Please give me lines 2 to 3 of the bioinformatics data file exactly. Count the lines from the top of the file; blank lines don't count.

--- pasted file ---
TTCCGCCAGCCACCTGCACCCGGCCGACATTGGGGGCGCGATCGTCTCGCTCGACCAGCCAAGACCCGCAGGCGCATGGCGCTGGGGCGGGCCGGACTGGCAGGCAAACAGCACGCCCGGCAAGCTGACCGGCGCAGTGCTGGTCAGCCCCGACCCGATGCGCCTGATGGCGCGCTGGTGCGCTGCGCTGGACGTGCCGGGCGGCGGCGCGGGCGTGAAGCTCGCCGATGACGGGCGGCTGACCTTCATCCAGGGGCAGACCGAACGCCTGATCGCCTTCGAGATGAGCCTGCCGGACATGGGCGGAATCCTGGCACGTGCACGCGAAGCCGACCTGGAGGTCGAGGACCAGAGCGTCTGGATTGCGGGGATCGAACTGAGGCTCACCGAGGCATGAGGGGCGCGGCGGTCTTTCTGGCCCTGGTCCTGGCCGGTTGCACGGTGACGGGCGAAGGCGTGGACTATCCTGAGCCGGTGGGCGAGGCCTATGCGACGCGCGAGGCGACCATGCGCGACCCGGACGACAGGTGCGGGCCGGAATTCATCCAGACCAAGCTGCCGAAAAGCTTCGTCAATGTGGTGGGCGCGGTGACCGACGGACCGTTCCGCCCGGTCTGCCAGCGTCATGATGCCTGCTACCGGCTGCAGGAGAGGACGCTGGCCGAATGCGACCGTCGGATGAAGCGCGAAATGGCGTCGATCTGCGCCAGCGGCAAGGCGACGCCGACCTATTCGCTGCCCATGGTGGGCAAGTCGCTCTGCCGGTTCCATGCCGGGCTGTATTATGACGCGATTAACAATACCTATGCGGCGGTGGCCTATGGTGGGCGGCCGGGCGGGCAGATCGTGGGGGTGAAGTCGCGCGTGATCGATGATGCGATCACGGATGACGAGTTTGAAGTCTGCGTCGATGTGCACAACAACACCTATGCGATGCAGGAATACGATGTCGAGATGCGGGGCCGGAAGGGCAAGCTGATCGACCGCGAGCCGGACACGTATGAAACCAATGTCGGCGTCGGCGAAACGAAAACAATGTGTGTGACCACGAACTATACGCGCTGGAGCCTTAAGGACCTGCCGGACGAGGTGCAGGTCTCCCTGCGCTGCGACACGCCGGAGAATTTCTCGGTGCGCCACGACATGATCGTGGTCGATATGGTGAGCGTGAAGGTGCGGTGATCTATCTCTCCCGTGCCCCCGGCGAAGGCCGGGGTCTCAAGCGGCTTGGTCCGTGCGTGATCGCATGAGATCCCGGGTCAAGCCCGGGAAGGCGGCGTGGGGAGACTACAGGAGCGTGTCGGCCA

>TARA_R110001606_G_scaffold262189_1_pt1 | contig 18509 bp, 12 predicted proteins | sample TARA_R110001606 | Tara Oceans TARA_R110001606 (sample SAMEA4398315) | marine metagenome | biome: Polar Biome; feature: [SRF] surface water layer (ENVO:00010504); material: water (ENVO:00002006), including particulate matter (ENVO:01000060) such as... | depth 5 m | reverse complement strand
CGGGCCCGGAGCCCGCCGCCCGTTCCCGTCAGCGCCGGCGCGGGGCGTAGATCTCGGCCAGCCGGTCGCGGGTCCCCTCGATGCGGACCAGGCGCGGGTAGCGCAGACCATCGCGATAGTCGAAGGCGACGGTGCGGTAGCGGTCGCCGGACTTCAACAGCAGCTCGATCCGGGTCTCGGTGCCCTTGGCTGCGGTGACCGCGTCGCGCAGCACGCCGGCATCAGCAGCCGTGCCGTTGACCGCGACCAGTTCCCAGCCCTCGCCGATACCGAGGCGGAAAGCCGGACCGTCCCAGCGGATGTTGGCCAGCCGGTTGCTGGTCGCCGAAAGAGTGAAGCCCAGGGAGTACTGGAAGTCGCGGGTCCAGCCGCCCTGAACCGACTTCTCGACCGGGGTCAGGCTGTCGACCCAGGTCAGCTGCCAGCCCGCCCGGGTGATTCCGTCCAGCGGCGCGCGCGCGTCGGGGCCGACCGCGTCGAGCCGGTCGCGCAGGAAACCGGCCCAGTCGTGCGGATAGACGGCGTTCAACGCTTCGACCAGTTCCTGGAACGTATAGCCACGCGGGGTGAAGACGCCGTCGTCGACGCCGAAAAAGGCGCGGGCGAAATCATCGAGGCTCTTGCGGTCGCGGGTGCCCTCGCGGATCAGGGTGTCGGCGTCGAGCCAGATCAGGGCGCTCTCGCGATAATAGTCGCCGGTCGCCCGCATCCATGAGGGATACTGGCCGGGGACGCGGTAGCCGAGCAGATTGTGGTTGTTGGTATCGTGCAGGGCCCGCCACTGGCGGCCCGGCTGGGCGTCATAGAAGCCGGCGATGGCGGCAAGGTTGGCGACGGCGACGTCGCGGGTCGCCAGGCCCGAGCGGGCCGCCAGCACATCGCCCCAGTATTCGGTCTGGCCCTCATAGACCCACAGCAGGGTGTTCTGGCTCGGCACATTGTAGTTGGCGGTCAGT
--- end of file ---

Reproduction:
>TARA_R110001606_G_scaffold262189_1_pt1 | contig 18509 bp, 12 predicted proteins | sample TARA_R110001606 | Tara Oceans TARA_R110001606 (sample SAMEA4398315) | marine metagenome | biome: Polar Biome; feature: [SRF] surface water layer (ENVO:00010504); material: water (ENVO:00002006), including particulate matter (ENVO:01000060) such as... | depth 5 m | reverse complement strand
CGGGCCCGGAGCCCGCCGCCCGTTCCCGTCAGCGCCGGCGCGGGGCGTAGATCTCGGCCAGCCGGTCGCGGGTCCCCTCGATGCGGACCAGGCGCGGGTAGCGCAGACCATCGCGATAGTCGAAGGCGACGGTGCGGTAGCGGTCGCCGGACTTCAACAGCAGCTCGATCCGGGTCTCGGTGCCCTTGGCTGCGGTGACCGCGTCGCGCAGCACGCCGGCATCAGCAGCCGTGCCGTTGACCGCGACCAGTTCCCAGCCCTCGCCGATACCGAGGCGGAAAGCCGGACCGTCCCAGCGGATGTTGGCCAGCCGGTTGCTGGTCGCCGAAAGAGTGAAGCCCAGGGAGTACTGGAAGTCGCGGGTCCAGCCGCCCTGAACCGACTTCTCGACCGGGGTCAGGCTGTCGACCCAGGTCAGCTGCCAGCCCGCCCGGGTGATTCCGTCCAGCGGCGCGCGCGCGTCGGGGCCGACCGCGTCGAGCCGGTCGCGCAGGAAACCGGCCCAGTCGTGCGGATAGACGGCGTTCAACGCTTCGACCAGTTCCTGGAACGTATAGCCACGCGGGGTGAAGACGCCGTCGTCGACGCCGAAAAAGGCGCGGGCGAAATCATCGAGGCTCTTGCGGTCGCGGGTGCCCTCGCGGATCAGGGTGTCGGCGTCGAGCCAGATCAGGGCGCTCTCGCGATAATAGTCGCCGGTCGCCCGCATCCATGAGGGATACTGGCCGGGGACGCGGTAGCCGAGCAGATTGTGGTTGTTGGTATCGTGCAGGGCCCGCCACTGGCGGCCCGGCTGGGCGTCATAGAAGCCGGCGATGGCGGCAAGGTTGGCGACGGCGACGTCGCGGGTCGCCAGGCCCGAGCGGGCCGCCAGCACATCGCCCCAGTATTCGGTCTGGCCCTCATAGACCCACAGCAGGGTGTTCTGGCTCGGCACATTGTAGTTGGCGGTCAGT